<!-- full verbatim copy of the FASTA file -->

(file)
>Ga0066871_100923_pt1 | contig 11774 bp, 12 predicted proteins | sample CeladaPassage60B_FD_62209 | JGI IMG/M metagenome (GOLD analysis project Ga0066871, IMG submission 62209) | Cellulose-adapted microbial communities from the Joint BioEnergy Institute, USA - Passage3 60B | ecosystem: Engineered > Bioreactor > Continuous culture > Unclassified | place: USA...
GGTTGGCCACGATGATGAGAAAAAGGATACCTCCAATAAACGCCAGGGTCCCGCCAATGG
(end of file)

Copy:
>Ga0066871_100923_pt1 | contig 11774 bp, 12 predicted proteins | sample CeladaPassage60B_FD_62209 | JGI IMG/M metagenome (GOLD analysis project Ga0066871, IMG submission 62209) | Cellulose-adapted microbial communities from the Joint BioEnergy Institute, USA - Passage3 60B | ecosystem: Engineered > Bioreactor > Continuous culture > Unclassified | place: USA...
GGTTGGCCACGATGATGAGAAAAAGGATACCTCCAATAAACGCCAGGGTCCCGCCAATGG